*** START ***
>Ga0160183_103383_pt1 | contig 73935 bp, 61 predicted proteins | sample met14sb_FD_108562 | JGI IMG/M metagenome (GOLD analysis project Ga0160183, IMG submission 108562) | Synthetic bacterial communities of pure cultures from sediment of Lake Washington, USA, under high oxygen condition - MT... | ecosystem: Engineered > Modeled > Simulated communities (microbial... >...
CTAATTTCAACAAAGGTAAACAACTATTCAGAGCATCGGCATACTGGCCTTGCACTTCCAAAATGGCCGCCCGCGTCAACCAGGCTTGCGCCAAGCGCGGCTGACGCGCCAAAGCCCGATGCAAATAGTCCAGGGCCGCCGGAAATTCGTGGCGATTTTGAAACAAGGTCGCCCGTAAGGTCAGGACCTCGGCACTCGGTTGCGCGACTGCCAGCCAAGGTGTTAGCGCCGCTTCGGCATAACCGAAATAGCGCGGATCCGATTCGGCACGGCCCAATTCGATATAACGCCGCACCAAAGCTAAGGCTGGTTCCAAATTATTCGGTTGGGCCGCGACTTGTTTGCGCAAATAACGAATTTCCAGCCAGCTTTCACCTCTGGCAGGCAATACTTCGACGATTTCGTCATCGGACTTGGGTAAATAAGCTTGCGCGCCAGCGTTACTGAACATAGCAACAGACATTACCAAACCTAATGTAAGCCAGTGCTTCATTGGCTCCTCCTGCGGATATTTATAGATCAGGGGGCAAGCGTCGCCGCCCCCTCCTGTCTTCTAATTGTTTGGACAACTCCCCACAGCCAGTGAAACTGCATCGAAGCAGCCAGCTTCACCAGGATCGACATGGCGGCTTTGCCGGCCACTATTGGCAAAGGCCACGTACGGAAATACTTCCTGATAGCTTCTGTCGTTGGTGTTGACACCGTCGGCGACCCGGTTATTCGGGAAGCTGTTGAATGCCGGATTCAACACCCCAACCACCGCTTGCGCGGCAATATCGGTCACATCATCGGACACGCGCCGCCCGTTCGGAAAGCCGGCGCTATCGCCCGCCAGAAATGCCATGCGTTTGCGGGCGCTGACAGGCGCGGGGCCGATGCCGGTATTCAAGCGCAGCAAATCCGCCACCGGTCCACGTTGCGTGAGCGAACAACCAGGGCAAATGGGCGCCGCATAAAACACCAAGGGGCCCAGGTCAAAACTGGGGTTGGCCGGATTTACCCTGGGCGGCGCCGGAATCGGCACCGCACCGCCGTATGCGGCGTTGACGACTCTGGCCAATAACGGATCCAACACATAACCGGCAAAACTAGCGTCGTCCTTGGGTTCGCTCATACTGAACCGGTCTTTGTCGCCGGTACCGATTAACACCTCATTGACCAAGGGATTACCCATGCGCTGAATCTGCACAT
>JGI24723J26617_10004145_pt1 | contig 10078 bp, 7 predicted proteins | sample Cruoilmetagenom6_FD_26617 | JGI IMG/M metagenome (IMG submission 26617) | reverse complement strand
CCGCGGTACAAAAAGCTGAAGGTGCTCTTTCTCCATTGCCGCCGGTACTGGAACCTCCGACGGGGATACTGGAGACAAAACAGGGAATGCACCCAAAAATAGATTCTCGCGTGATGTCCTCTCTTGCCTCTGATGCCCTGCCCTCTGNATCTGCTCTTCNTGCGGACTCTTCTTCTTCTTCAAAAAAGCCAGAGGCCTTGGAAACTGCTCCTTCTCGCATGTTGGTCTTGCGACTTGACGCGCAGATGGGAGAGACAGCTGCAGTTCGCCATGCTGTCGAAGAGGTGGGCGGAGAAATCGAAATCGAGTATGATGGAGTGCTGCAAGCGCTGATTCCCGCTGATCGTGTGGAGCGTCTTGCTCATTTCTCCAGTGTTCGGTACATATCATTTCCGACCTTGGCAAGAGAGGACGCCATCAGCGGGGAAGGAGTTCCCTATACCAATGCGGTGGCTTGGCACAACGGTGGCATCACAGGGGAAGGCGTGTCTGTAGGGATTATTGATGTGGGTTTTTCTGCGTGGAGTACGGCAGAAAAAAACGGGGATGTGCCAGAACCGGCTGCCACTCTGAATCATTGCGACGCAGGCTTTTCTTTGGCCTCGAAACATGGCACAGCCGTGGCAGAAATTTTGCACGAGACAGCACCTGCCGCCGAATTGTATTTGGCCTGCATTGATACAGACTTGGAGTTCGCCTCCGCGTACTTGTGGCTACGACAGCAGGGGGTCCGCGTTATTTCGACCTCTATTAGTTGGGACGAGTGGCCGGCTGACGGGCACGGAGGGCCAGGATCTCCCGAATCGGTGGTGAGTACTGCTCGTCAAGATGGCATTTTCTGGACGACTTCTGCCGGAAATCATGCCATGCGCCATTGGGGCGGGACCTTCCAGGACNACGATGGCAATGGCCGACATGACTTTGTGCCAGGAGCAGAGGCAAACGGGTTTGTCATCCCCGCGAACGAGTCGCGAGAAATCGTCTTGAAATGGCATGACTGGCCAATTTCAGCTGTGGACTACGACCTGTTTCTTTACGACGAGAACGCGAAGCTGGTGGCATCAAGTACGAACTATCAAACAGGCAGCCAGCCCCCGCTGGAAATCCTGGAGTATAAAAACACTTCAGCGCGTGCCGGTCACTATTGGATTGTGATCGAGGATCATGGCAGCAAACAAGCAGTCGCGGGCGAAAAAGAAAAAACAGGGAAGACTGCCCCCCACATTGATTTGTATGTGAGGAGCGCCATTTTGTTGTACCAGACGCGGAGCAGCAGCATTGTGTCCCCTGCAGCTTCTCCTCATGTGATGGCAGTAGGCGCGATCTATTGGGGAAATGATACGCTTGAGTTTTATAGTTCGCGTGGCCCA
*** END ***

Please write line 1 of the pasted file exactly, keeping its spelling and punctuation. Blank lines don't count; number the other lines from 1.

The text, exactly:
>Ga0160183_103383_pt1 | contig 73935 bp, 61 predicted proteins | sample met14sb_FD_108562 | JGI IMG/M metagenome (GOLD analysis project Ga0160183, IMG submission 108562) | Synthetic bacterial communities of pure cultures from sediment of Lake Washington, USA, under high oxygen condition - MT... | ecosystem: Engineered > Modeled > Simulated communities (microbial... >...